India Attempts to Thwart Import of Chinese Goods Under FTAs 

October, 2020 - Reena Asthana Khair, Senior Partner and Head International Trade & Indirect Taxation

Introduction


The balance of trade between India and China continues to be heavily tilted in favour of China. Trade remedies such as anti-dumping and countervailing duties have been used frequently by India to curtail import of Chinese goods. To overcome such barriers, India has long suspected that China has been routing its goods through the ASEAN countries by misusing the Free Trade Agreements (‘FTA’). The strategy deployed is that intermediates are exported from China into these countries, and after undergoing minimal processing, are then exported to India under the relevant FTAs. The ASEAN countries have in recent times, seen a spurt in the import of Chinese goods, for export production to the rest of the world. With the double advantage of Chinese subsidies passed on through intermediates and duty concession under the FTAs, the exports are extremely competitive. It has been the long-standing demand of Indian Industry that remedial action be taken against such misuse.


New Regulations introduced to curb misuse of FTAs


With the introduction of Section 28 DA of the Customs Act, 1962 and the Customs (Administration of Rules of Origin under Trade Agreements) Rules, 2020, (‘CAROTAR’) stringent measures for verification of origin of FTA imports have been introduced to curb misuse. The certificates of origin issued by the exporting countries, are no longer sufficient to establish origin and importers are being called upon to provide information adequate for an independent verification of origin. India is in effect treating the certificates of origin issued by the exporting countries as inconclusive on the issue of origin.


Under the new measures, the importer is required to make a declaration as to the origin. It must also obtain relevant information from the exporter in support of its claim, while exercising reasonable care as to the truth and accuracy of such information. The importer would normally not have any direct knowledge of the information furnished nor any means to verify the correctness thereof, as this information is in the exclusive possession and knowledge of the foreign exporter. The consequence of any incorrect or incomplete information would also have to be faced by the importer, including confiscation of goods and penalty.


Pursuant to the new amendments, it is only where there is trust and cooperation between the exporter and importer, that the benefit of the concession can be availed. The exporter would have to provide to the importer complete information as to how the conditions of origin are met under the various criterion, such as change in HSN tariff classification at the 4 or 6 digit level, regional or domestic value content, or process rule. For a claim on heading change, the exporter would have to provide to the importer adequate material to demonstrate that the classification of the inputs, is different from that of the final product. For a claim under the domestic value content direct method, the exporter would have to share information of its costs and profits. Under the indirect method, value of non-originating material, would have to be disclosed to the importers. The process details would also have to be shared with the importer.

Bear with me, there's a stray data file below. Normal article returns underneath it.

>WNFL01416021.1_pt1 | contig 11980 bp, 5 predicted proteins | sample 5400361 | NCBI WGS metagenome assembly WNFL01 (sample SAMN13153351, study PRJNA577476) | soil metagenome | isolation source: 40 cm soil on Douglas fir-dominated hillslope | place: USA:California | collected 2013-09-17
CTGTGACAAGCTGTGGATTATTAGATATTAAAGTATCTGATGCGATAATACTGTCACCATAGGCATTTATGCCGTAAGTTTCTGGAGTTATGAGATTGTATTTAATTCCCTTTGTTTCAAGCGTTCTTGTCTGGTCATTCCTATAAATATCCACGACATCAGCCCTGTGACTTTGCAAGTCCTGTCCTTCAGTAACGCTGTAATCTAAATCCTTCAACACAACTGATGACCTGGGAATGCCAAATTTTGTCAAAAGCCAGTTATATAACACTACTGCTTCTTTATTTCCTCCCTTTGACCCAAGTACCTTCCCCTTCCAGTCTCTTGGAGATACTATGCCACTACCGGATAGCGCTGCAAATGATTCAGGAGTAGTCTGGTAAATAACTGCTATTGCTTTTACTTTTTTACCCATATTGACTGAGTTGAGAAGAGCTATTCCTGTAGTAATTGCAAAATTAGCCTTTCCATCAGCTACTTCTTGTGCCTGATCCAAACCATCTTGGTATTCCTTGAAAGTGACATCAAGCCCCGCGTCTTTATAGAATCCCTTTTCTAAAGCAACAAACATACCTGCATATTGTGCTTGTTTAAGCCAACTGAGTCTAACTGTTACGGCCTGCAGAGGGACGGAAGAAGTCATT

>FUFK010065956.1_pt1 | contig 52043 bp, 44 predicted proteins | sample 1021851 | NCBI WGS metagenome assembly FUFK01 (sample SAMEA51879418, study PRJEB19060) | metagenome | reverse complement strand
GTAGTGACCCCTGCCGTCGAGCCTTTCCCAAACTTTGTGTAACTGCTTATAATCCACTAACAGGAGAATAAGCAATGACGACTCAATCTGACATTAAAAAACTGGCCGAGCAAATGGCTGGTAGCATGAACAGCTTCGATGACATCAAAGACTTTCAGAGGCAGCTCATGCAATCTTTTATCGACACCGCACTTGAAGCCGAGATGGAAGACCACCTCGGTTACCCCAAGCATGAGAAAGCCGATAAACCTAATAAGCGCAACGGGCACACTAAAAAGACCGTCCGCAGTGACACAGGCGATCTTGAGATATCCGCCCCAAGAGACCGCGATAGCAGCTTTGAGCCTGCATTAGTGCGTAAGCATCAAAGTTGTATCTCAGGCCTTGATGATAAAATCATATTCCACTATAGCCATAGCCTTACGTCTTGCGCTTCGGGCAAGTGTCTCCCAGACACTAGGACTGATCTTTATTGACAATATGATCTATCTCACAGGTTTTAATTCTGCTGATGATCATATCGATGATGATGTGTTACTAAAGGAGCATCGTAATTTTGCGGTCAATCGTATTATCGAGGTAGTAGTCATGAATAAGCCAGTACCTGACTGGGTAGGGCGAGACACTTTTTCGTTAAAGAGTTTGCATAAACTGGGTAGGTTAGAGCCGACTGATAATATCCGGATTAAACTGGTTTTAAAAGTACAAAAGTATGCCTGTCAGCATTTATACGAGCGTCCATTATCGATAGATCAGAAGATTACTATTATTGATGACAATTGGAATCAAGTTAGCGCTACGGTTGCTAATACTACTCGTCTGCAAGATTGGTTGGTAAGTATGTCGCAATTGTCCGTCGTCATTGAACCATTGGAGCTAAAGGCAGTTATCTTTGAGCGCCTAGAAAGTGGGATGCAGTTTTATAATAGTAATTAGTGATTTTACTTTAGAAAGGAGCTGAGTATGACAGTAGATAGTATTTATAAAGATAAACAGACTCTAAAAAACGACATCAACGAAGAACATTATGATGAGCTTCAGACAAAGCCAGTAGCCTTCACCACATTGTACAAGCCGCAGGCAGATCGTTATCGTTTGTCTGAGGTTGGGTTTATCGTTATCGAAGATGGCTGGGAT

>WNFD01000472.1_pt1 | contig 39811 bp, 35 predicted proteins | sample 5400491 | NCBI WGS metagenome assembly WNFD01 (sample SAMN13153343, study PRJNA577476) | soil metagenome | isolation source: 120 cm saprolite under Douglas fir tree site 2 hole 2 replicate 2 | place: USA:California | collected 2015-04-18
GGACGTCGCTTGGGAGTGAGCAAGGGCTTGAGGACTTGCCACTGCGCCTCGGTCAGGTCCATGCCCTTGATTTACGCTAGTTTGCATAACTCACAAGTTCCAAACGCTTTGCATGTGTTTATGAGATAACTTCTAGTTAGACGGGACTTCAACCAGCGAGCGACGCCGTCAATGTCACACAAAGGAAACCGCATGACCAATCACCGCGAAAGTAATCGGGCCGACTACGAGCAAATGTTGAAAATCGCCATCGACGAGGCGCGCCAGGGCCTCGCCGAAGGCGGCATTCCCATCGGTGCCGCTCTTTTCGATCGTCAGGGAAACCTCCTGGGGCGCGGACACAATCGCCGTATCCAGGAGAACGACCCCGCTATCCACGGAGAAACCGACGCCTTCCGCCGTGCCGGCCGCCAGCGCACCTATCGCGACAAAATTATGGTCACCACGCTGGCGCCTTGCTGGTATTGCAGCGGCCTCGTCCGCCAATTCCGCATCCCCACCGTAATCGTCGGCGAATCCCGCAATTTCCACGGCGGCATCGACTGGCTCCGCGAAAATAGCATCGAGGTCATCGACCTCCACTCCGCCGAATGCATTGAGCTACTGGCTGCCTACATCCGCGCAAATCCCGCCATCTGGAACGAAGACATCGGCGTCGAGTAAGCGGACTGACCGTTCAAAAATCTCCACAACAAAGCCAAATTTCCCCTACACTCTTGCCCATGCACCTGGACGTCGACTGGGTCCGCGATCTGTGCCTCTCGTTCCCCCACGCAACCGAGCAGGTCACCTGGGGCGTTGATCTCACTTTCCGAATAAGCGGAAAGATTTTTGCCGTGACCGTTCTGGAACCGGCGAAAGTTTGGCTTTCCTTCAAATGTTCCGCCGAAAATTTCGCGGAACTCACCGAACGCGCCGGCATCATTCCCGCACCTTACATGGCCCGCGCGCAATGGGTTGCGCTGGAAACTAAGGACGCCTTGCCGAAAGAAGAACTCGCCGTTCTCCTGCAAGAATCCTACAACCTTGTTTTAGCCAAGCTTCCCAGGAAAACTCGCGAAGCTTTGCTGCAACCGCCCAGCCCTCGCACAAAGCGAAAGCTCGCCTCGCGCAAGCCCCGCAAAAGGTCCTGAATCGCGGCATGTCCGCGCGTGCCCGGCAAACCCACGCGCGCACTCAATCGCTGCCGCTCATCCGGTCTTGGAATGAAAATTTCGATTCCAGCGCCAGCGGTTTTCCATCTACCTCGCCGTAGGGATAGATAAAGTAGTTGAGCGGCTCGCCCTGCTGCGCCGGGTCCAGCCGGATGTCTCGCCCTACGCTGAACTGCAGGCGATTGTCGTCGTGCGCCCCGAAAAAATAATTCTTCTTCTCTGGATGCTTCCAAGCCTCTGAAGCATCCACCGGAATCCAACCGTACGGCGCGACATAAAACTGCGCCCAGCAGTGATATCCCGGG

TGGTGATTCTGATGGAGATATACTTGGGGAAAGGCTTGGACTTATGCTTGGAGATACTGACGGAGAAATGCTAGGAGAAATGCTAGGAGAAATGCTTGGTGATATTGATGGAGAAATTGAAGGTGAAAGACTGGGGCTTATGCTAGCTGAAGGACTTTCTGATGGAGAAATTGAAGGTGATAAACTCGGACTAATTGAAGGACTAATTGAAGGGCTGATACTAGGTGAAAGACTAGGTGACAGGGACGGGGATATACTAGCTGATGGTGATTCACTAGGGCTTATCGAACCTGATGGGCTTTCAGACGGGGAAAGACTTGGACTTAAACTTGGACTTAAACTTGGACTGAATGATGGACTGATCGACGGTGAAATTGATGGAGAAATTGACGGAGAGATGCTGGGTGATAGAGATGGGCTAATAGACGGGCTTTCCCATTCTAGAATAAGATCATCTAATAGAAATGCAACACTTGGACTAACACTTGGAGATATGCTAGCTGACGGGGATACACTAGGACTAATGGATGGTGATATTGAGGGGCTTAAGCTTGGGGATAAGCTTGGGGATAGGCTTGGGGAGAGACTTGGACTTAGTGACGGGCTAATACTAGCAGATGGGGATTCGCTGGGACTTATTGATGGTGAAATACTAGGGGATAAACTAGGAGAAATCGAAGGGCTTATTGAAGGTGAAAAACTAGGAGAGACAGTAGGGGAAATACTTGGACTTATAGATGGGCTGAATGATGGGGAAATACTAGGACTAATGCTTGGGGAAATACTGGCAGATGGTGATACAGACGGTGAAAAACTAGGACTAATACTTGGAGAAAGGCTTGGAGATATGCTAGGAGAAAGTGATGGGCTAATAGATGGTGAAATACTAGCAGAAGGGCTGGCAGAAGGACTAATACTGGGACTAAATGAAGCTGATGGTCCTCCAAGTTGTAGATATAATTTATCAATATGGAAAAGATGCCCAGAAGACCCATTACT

Consequences of CAROTAR and related Statutory Amendments


The aforesaid amendments to the Customs Act and the introduction of CAROTAR are likely to be most problematic for units in the MSME sector and smaller traders, who would not have much clout with foreign exporters. Imports may get concentrated in the hands of a few, to the detriment of smaller players.


Further, the new measures are bound to create strain and mistrust between India and its trading partners, as imports legitimately covered under the FTAs, could face unnecessary scrutiny, and delay. The exporters will have to establish origin twice, once in the exporting country and then again in India. There may also be reluctance on the part of exporters to share commercially sensitive information with their customers.


Lastly, the said Rules appear to impose an unsustainably high burden on Indian importers to elicit business sensitive information from exporters. Though well intentioned to curb misuse of FTAs, the increased regulatory compliances above may end up arresting the pace of international trade, and ultimately manufacturing revival and economic growth in India.


Conclusion


While the legislative intent behind CAROTAR is laudable, for the new measures to be trade friendly, India must respect the certificates issued by the exporting country. Only in exceptional cases, where there is reason to doubt the origin, based on credible information, a second scrutiny should be carried out. The enquiries can be focused on certain products or certain regions, from where misuse has been noticed or there is a high possibility of diversion of Chinese goods. Subjecting all imports under the FTAs to the same level of scrutiny, will hamper the ability of importers to claim concessional rates of duty available to them under the FTAs. The spirit of co-operation which led to these Agreements should not be lost sight of.


Finally, the Amendments may prove to be a game-changer for alternative avenues for strategic international trade. One country’s loss, as they say, could be another country’s gain. The calculated legislative efforts to oust insidious and subsidized exports from China through intermediates, could work to the advantage of developed economies such as the US, which have had to cede ground to cheaper exports from ASEAN countries.


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Reena Asthana Khair is a Senior Partner and Head of International Trade & Indirect Taxation law practice at Kochhar & Co.


 

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